Sir Winston Churchill's funeral marked 50 years on
A day of events has been held in London to mark the 50th anniversary of Sir Winston Churchill's funeral.
The boat that carried the former prime minister's coffin along the Thames in 1965 repeated the journey, with members of his family among those on board.
Earlier, Prime Minister David Cameron laid a wreath in memory of the World War Two leader, whom he called "a great leader and great Briton".
An evening service was held at Westminster Abbey.
Speaking at a service in Parliament at the start of the day of commemorations, Mr Cameron said: "If there is one aspect of this man I admire more than any other - it is Churchill the patriot."
Mr Cameron said the UK needed to draw on the "courage and resolve" of Churchill to battle "every affront to freedom in this century".
A procession from the service at St Mary's Undercroft chapel ended under what has become known as Churchill Arch.
It was rebuilt at Churchill's suggestion following a direct hit from a German bomb in May 1941.
Tower Bridge was raised as the Havengore - the boat that carried Churchill's coffin - retraced its 1965 journey from the Tower of London to Westminster.
The boat then stopped near the Palace of Westminster for a service and for wreath laying in the river.
At the Westminster Abbey service, flowers were laid at the green marble stone memorial to Churchill.
Sir Nicholas Soames said the Westminster events were a "fitting tribute" to his grandfather and a "strong reminder of all he did for his country".
Emma Soames, Churchill's granddaughter, added: "To me growing up he was a grandfather, but I came to realise at his death that he was so much more than that.
"The family are absolutely delighted that his life is being celebrated and his legacy expanded."
Randolph Churchill said his great-grandfather would have been "surprised but thrilled" at the commemorations.
He and Celia Sandys, Churchill's granddaughter, laid a wreath at his statue in Parliament Square.
Thousands of people lined the streets of London for Churchill's funeral procession in 1965.
Journalist Martin Bell, who worked for the BBC as a junior reporter at the funeral, said: "What I remember is most of all... the sheer size of them, 10-12 deep all along the way.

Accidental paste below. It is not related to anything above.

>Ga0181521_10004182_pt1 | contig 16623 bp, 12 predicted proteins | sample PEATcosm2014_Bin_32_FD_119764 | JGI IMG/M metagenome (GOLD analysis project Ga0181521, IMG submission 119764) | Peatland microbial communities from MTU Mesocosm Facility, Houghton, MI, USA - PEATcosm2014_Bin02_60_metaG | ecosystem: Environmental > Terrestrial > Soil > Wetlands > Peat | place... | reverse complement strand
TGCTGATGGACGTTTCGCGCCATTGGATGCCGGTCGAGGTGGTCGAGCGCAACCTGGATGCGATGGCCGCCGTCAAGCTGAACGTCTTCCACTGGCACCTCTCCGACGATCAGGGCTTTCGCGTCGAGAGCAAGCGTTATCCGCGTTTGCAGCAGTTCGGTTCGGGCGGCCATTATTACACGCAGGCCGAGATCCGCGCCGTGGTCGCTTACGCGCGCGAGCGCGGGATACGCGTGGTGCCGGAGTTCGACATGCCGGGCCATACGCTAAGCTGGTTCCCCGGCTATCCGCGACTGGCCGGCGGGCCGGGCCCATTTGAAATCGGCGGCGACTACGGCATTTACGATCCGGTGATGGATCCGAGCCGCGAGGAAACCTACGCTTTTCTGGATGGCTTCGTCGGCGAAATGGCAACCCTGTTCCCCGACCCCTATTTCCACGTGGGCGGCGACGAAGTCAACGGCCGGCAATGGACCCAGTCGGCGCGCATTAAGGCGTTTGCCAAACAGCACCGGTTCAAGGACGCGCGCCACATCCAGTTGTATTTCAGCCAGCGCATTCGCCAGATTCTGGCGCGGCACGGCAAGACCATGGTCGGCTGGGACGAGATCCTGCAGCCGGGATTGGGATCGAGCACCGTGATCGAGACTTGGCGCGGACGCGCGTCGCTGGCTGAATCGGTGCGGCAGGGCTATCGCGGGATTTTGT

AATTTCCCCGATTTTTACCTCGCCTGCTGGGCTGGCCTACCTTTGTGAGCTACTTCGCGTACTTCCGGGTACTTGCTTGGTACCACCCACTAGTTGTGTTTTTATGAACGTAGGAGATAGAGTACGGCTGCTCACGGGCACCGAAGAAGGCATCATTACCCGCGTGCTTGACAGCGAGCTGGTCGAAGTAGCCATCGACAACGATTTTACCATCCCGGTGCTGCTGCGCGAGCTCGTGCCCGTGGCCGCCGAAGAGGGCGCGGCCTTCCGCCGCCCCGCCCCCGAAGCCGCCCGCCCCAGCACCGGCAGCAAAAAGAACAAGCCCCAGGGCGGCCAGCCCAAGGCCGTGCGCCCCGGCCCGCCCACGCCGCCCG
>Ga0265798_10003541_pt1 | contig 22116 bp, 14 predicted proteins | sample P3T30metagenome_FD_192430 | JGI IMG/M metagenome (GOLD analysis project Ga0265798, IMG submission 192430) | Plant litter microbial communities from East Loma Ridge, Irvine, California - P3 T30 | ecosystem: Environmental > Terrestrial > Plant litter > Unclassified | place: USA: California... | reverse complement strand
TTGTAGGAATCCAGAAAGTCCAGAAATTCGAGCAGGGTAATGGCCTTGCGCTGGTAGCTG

"Very quiet, very dignified, almost devotional. It would be hard to imagine anybody now, however eminent, drawing that kind of crowd to his funeral.
"It was unprecedented... the entire nation was watching."
Sir Winston Churchill (1874-1965)
- 1874 - Born in Blenheim Palace on 30 November
- 1900 - Elected to Parliament for the first time
- 1908 - Marries Clementine Hozier in Westminster
- 1915 - Forced to resign from the Cabinet in disgrace after disastrous World War One Gallipoli campaign
- 1940 - Appointed prime minister with Britain again at war with Germany in World War Two
- 1945 - Loses the General Election to Clement Attlee's Labour Party despite leading the nation to victory in the war
- 1951 - Returns to Downing Street again as prime minister after securing a narrow majority
- 1955 - Retires as prime minister due to ill health
- 1965 - Dies aged 90
From Friday, the National Railway Museum in York will display the locomotive - named Winston Churchill - that pulled his funeral train from London to Oxfordshire before his burial.
Churchill began his career in the Army and he also worked as a journalist during the Boer War in South Africa, where he was captured and made a prisoner-of-war but managed to escape.
He served as First Lord of the Admiralty and held various senior government roles before taking over from Neville Chamberlain as prime minister in May 1940, and leading the country to eventual victory over Nazi Germany.
He lost power in the 1945 election but remained leader of the opposition, and in 1951 became prime minister again.
He resigned in 1955, but remained an MP until shortly before his death. He also wrote numerous books, and in 1953 won the Nobel Prize for Literature.
Churchill's grave is in Bladon churchyard, near his birthplace of Blenheim Palace in Oxfordshire.